Negotiating Arithmetic, Constructing Proof: The Sociology of Mathematics and Information Technology by Donald MacKenzie

Social Studies of Science, Vol. 23, No. 1 (Feb., 1993), pp. 37-65

This paper documents an interesting controversy about the nature of proof and thus what really constitutes mathematical knowledge. MacKenzie explains how a computer system’s claims to proven consistency led to the near-fulfilment of his prediction that a debate would arise in a court of law about the precise nature of mathematical proof. Some interesting comments about the operational nature of proof came from this controversial paper, which I must look up:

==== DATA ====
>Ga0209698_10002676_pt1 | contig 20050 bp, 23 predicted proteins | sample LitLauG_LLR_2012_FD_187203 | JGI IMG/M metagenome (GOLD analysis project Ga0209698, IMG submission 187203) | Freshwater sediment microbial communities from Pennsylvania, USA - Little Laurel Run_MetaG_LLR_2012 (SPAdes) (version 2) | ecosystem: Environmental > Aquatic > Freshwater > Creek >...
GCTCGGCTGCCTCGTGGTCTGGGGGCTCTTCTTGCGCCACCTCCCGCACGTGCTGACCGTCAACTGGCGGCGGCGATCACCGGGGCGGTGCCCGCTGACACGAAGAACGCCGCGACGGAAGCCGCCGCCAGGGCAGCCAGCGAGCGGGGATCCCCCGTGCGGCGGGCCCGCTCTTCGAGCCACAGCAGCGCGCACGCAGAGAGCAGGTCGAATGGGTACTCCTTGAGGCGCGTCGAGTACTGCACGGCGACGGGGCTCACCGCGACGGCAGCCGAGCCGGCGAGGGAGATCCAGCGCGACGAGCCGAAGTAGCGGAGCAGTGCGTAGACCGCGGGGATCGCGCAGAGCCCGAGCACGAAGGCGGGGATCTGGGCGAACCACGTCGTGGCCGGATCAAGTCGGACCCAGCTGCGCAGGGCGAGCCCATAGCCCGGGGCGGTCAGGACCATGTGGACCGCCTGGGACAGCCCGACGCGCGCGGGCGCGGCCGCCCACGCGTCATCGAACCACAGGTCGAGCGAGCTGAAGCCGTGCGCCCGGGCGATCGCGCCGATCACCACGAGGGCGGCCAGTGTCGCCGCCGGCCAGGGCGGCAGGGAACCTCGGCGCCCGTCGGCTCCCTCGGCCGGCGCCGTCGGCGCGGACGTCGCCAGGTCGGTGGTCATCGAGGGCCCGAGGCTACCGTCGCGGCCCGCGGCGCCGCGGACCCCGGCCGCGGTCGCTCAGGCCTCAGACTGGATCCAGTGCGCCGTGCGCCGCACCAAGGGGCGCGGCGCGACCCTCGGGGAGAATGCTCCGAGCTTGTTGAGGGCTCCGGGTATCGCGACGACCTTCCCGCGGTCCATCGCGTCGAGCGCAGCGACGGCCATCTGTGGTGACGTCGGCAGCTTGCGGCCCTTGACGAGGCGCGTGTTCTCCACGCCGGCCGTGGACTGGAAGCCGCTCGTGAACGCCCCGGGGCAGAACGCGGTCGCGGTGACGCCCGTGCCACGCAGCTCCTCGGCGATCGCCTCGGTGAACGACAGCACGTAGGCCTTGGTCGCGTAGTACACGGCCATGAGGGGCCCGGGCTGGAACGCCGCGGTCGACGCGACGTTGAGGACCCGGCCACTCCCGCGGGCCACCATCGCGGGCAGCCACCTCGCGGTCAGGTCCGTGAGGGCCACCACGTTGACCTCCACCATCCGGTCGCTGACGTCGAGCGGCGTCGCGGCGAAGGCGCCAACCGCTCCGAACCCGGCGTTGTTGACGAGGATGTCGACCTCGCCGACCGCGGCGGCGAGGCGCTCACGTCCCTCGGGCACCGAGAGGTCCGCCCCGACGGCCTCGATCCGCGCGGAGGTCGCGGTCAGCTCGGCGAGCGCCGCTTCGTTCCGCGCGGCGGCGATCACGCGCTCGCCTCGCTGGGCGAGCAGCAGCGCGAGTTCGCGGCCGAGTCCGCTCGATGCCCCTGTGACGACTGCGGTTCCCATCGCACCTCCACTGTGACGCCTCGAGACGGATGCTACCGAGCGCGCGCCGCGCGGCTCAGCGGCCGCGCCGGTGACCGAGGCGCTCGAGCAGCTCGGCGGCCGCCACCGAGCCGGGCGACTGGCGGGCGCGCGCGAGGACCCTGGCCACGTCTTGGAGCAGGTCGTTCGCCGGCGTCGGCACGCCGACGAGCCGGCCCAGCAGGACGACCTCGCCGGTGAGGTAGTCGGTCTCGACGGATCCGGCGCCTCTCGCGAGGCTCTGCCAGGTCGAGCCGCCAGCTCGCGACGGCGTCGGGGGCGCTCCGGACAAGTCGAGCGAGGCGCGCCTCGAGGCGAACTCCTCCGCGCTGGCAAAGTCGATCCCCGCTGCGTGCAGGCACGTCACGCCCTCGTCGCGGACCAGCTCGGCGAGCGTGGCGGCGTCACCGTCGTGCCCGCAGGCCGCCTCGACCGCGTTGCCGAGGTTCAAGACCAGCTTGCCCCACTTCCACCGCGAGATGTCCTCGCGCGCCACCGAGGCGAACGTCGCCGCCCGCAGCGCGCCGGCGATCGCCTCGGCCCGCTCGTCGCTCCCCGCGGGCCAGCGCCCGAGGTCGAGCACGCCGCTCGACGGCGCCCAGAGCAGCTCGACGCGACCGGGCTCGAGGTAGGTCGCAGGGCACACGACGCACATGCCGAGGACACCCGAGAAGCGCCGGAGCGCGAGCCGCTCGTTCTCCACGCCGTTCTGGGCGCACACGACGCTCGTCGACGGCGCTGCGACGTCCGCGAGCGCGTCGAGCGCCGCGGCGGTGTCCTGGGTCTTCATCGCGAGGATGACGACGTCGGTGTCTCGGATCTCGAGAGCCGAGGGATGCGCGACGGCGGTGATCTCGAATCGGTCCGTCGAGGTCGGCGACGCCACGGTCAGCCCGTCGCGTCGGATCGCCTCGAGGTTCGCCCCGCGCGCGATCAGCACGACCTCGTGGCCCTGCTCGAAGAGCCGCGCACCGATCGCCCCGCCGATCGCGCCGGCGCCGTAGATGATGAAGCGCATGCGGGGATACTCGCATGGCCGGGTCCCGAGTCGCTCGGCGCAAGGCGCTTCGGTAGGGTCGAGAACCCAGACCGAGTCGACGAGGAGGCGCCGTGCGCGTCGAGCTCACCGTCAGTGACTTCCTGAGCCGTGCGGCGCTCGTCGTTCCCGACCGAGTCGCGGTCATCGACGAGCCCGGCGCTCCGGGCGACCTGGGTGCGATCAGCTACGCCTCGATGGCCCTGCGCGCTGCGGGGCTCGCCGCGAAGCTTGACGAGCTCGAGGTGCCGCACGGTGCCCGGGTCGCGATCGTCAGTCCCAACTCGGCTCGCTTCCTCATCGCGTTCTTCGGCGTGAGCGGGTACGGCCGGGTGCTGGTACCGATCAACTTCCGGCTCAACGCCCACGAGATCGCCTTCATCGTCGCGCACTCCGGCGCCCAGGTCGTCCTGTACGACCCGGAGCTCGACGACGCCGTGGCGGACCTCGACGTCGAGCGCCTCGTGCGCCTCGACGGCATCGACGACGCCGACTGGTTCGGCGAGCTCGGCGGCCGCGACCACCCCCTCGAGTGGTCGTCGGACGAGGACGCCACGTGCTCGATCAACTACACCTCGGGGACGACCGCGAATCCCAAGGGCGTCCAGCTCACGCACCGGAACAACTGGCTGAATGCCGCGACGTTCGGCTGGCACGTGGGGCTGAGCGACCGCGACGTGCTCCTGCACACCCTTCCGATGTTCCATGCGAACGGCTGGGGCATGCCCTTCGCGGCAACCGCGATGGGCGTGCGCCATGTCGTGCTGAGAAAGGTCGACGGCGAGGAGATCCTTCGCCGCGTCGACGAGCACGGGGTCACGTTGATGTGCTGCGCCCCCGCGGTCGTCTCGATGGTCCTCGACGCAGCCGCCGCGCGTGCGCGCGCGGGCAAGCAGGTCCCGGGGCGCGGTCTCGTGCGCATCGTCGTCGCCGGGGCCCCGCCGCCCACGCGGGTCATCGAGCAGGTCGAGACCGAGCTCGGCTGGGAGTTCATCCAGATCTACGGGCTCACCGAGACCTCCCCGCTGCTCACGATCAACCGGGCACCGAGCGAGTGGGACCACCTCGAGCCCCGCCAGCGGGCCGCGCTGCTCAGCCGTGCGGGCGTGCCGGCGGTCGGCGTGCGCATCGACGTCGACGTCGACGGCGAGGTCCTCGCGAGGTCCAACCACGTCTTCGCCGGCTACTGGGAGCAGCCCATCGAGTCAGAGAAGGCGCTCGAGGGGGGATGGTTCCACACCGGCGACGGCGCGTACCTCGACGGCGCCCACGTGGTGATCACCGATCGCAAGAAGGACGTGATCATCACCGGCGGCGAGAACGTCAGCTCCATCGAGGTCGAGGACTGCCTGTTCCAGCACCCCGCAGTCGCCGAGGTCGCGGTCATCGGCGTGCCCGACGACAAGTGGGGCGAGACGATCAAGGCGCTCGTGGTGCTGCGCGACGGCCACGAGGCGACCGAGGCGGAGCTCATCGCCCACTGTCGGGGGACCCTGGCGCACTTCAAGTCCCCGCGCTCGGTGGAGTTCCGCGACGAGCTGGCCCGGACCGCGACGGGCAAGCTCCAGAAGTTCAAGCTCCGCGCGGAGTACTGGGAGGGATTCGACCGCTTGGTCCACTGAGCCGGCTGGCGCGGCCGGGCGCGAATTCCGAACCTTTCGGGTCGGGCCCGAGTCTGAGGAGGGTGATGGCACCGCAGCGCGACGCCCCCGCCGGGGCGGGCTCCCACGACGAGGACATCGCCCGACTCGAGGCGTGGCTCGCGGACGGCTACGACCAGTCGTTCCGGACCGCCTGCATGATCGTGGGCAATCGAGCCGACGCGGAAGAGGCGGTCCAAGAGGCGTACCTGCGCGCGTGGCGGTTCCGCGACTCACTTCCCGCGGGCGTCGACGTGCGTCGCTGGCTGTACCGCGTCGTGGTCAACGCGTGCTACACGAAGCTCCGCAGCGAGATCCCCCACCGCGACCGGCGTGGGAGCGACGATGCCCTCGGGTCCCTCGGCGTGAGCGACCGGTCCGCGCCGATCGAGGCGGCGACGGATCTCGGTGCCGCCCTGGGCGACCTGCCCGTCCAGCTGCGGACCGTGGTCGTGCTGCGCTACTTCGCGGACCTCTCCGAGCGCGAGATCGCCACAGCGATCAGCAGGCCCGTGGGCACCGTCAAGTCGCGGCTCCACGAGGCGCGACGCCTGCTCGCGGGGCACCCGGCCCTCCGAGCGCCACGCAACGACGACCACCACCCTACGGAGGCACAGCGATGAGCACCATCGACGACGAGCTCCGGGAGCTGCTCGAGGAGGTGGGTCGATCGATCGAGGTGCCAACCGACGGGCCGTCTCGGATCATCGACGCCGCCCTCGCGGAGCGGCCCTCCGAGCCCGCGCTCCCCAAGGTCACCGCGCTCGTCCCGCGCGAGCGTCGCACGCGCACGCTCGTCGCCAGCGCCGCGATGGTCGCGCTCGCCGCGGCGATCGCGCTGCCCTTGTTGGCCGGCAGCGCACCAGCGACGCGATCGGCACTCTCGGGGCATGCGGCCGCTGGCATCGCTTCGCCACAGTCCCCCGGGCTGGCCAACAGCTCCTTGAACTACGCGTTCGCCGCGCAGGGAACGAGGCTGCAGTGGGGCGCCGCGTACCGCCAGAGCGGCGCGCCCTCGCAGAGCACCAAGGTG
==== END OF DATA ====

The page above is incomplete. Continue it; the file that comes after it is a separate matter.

R.A. DeMillo, R.J. Lipton and A.J. Perlis, ‘Social Processes and Proofs of Theorems and Programs’, Communications of the Association of Computing Machinery, Vol. 22 (1979), 271-80, at 273-75.


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